originally published in LIMESTONE: A Journal of Art and Literature, Fall 2003, University of Kentucky, Lexington, Kentucky.



My husband the sculptor claims to know I’m happy when I ask him a deep, unanswerable question at bedtime. He’ll move around the bedroom and bathroom, methodically performing his evening ablutions, putting away his glasses, taking out from his armoire another pair of plaster-encrusted jeans (sculpting is construction work for geniuses). Just as he’s sliding into bed beside me, I’ll turn troubled eyes on him. “How does anyone ultimately know God?”

“Uh oh, you must be happy,” he says. He sinks down into the bed and closes his eyes. Usually that’s when I lean over and put my nose next to his. I’m the persistent sort, not easily distracted.
“But really, what’s the nature of sensory apparatus for the divine?” I’ll say. Or something of that nature, eliciting a groan and sometimes also a kiss. My husband is a calm, earthy man who works with his hands putting clay on an armature, with his head in considering morphology and psychology, and with his heart in his love for truth and beauty in the human body. He doesn’t spend a lot of time pondering the ineluctable.
But novelists do. And lately I’ve been thinking about free will and fate, and their intertwinings in the individual life. The life I have been ruminating on is my daughter’s.
She was not accepted at her top college choice. She was waitlisted at her second choice, and she received two other waitlists at schools that were high up on her list. She was accepted at three great schools, and she’s weighing her options.
She has had many accomplishments on several fronts, and she had a bright outlook for her college options at the end of her junior year. That changed with her first semester senior year grades, which were not as stellar as they always have been in the past. Now, 3rd quarter senior year, her grades are back up. Clearly it was not a matter of ability. Something else was going on.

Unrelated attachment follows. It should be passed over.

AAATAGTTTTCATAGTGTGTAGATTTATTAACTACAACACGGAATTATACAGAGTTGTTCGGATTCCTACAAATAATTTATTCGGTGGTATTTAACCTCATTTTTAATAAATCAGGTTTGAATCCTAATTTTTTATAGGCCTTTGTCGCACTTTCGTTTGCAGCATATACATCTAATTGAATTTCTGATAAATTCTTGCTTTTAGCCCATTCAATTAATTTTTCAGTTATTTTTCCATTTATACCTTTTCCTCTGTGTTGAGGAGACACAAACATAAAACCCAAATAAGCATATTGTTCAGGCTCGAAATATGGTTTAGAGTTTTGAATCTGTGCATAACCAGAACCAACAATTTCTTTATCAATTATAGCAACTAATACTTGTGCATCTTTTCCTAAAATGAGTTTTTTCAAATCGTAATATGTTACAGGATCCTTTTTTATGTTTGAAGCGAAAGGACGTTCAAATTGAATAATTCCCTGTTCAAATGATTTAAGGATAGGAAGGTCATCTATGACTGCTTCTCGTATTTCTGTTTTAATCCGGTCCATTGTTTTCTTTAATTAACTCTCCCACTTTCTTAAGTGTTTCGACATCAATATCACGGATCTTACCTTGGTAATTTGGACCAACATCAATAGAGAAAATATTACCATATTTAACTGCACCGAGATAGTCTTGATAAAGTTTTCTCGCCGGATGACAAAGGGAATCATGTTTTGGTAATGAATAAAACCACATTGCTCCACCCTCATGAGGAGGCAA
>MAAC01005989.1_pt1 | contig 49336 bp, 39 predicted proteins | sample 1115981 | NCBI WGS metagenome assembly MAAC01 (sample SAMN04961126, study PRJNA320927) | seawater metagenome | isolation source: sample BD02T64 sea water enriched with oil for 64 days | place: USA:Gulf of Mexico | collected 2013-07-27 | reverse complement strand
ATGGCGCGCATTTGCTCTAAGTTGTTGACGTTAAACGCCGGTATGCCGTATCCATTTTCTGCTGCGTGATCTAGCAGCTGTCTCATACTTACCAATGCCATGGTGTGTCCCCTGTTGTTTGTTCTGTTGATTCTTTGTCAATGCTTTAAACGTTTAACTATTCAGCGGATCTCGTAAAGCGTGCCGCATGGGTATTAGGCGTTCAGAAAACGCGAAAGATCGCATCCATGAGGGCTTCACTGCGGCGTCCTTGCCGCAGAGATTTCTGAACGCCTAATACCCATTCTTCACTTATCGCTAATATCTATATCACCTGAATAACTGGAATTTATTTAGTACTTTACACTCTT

So what was going on? A temporary brain glitch, brought on by the intense stresses of the college process, about which so much was written this year? Trauma and shock at what she experienced and witnessed in an impoverished foreign city, when she went on a medical mission with a charity? Self-sabotage? Or did she simply not want to attend the family alma mater? Was she trying to separate herself out from the family DNA, and this is the only way she knew how: shoot herself in the foot so she had an out? I keep thinking of Nicolas Cage and Cher in Moonstruck, when she tells him that he was a wolf who chewed his own paw off to escape the trap of an ill-considered marriage. Isn’t it a shame he couldn’t get out without the suffering and pain of the loss of his hand?
It hurts to see her hurt. Some part of her deeply wanted to be accepted, and that part is now in pain. And she feels embarrassed in front of her peers, like they’ll think she’s stupid. And she hates the extended anxiety and uncertainty of the waitlists, though I’ve counseled her to do due diligence on her current options. “Write a gracious letter accepting the waitlists, and then tuck them away in the back of your mind,” I said. She nodded to me, her big eyes filled with sadness.
But it’s not about my counsel anymore. It’s about her own choices and actions, and the consequences of them. She’s getting ready to leave and begin the great journey of her own self-determined life. She’s taking up her own destiny, with its mixture of fate and free will, good luck and bad luck, synchronicity and accident. All I can do now is give her lots of love. And serve the same function as that corrugated strip of roadway beside highway lanes: make a bumpy, obnoxious noise when she strays too far out of her path. It’s one of the great unanswerable questions, in my mind: why it is that the parent-child relationship is only successful when the child leaves.